. But then again, we didn’t want to have those “YOU WIN” and “YOU LOSE” ending screens, so it would stay up to the player to decide if it was the right decision. Then we decided it should be cool to have more than two endings, and also some of them should be “locked” depending on the other decisions made during the gameplay.... and while at it, why only change the endings? There should be different quests with different prerequisites, and player should frequently be in a position to advance the game in more than one way. Sort of like those “choose your adventure” books, but with a very important
twist of retro-causality (explained in the OP). Of course, the player is not explicitly asked to make the choice as in those books (and he’s usually not even aware that he is making one) but is doing so by solving some puzzle this instead of that way, or solving this puzzle instead of that puzzle, or even choosing this instead of that dialog option.
Expanding the world
Now, I am a retired table-talk RPG game master, fond of making my own systems and settings, and writing HUGE documents about the world and everything in it. I am also a fan of George R.R. Martin and his unbelievably complex system of seemingly unrelated stories that somehow come together and do (or will, I hope) make sense at the end. With the endless possibility that non-linear story and retro-causality gave me, I was FREE (bwahaha) to make this world huge and rich in details, and to strategically place little side-quests/stories in it so that they would not reveal the whole truth to the player unless he has played the game a few times and took different paths - but they would still give the player much needed flavour of the world surrounding the story even if he only played the game once. The idea of having this meta-knowledge only attainable by playing the game more than once (or reading about / watching others do it) intrigued me - it’s a state possible for you as a player
, but never for the character
you are playing. I realized that by using retro-causality we can do this without the player replaying the game: When you play chronologically earlier chapter after
you play chronologically later chapter, you as a player have some direct knowledge about the future of your character (and the world), and he does not, so if your
(player’s) decisions in his name are based on this knowledge then his
(character’s) actions could be seen as irrational in-world (because the character had no knowledge which would explain why he did what he did). This opened some very interesting possibilities for our story, namely adding a possibility of real prophetic/mystic element - giving player the opportunity to act (or not!) as an invisible fate in some situations, and lead the character to make some decisions without him knowing exactly why at the time.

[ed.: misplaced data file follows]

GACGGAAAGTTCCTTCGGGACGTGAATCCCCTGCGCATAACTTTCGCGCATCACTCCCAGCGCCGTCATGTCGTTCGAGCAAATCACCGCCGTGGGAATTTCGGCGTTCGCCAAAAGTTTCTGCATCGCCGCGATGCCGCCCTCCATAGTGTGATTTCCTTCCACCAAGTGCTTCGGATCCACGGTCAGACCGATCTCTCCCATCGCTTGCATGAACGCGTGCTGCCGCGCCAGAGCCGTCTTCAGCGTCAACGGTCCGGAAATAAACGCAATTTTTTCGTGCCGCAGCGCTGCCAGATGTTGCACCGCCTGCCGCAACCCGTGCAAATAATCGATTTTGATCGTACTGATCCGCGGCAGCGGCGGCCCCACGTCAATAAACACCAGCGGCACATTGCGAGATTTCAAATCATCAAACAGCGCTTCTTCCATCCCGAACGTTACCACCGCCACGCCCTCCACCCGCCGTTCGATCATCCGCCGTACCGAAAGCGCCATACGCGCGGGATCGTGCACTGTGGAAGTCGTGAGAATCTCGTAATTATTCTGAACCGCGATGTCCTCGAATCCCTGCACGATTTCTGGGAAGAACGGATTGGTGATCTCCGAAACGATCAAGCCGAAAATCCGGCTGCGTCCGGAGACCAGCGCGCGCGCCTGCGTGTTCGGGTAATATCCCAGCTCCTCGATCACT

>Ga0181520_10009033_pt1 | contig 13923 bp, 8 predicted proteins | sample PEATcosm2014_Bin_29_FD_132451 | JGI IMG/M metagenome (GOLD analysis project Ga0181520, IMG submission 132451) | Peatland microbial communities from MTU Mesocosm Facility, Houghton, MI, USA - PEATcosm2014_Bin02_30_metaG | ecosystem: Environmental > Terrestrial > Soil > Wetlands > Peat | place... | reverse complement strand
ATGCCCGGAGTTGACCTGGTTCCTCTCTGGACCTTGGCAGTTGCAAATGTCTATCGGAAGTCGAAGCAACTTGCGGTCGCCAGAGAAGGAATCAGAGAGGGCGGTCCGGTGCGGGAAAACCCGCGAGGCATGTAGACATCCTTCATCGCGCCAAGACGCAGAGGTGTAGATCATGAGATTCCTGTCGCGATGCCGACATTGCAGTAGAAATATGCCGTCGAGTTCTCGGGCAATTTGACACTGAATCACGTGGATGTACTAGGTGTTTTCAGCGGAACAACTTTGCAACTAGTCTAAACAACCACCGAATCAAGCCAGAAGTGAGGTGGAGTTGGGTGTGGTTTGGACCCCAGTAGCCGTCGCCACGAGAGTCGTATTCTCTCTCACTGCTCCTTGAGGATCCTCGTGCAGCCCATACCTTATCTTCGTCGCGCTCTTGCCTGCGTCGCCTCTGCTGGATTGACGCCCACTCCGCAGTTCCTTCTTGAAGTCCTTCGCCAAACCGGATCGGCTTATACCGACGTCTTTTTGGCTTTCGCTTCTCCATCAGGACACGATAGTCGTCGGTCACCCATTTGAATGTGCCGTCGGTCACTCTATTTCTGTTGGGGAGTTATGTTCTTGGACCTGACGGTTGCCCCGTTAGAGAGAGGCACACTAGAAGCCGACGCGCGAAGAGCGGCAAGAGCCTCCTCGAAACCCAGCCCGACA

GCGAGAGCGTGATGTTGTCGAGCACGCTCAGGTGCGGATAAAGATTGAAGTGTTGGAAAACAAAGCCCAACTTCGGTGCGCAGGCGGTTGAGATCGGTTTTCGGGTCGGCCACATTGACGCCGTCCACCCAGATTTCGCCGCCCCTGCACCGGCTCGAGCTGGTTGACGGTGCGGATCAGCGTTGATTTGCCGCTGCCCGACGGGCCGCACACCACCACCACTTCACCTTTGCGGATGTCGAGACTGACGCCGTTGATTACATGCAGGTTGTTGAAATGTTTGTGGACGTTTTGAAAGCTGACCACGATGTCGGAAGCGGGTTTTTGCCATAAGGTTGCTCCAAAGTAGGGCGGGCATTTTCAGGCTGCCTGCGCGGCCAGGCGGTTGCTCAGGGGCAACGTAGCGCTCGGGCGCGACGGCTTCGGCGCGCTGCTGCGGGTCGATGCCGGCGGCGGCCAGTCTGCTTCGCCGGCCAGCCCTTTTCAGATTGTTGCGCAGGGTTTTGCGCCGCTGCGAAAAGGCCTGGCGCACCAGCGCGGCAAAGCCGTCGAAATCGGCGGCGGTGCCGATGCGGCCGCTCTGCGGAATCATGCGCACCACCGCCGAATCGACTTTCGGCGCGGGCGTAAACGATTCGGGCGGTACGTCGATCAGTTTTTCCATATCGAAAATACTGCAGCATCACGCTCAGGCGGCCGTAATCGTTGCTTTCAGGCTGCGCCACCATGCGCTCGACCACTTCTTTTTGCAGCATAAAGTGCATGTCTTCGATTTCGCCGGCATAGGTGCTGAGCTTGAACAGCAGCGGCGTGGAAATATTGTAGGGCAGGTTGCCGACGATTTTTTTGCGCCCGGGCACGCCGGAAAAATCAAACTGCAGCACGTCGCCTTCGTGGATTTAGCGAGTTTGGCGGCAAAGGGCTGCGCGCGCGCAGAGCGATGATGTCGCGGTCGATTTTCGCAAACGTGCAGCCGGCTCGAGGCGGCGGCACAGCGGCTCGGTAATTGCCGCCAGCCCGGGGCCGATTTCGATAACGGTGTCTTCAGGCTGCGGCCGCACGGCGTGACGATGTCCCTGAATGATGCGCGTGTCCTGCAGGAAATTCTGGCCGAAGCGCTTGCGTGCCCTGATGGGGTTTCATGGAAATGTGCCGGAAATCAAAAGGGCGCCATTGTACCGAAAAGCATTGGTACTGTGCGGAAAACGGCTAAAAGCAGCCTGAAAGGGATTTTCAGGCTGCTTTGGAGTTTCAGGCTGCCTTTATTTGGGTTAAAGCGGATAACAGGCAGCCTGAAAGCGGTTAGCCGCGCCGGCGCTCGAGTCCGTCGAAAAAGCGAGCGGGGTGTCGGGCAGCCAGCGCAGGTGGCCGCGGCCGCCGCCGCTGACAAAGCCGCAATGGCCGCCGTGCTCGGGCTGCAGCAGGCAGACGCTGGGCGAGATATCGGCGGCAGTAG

But revealing those in more detail would be not just too spoilerish right now but also hard to explain without telling the whole story in detail.
After Multimadeira, where we had successfully completed demo and held a presentation, for a year I worked almost only on the world and the story (or stories to be precise), and after some time decided to abandon the “book” format I was using (which was ~100 pages long at that time) and started writing it as a closed wiki (we use Google Sites for it, and there are currently around 200 articles in it - most of them several pages long). But, before you facepalm (or is it too late?) - the good thing was that I was aware from the beginning that the whole story would most probably be too large to implement in the game at the end. That’s why I made almost everything scalable - so we can just throw away whole paths, some parts of them or just a quest or two - without any additional work. Right now we are in a position that we have material for a huge game, but we can also decide to just implement 40% of the material (or somewhere in between) without having to adapt it. So we kind of fucked things up and planned a game that we will probably have no resources to pull out, but we also did leave an easy way to cut out parts of it.
The other practical thing that we did is abandon our Python engine and build a game from scratch in Unity3D. While it was fun and exciting building our own engine, it was really slowing us down. When we decided to switch it really seemed like we just decided to throw away a lot of work and start from the beginning but in a long run I am confident it was the only right thing to do.
In last few months we were joined by two more people, and now we are working faster than ever and are currently very enthusiastic about this!
tl;dr: we are small studio from Belgrade, Serbia. nice to meet you!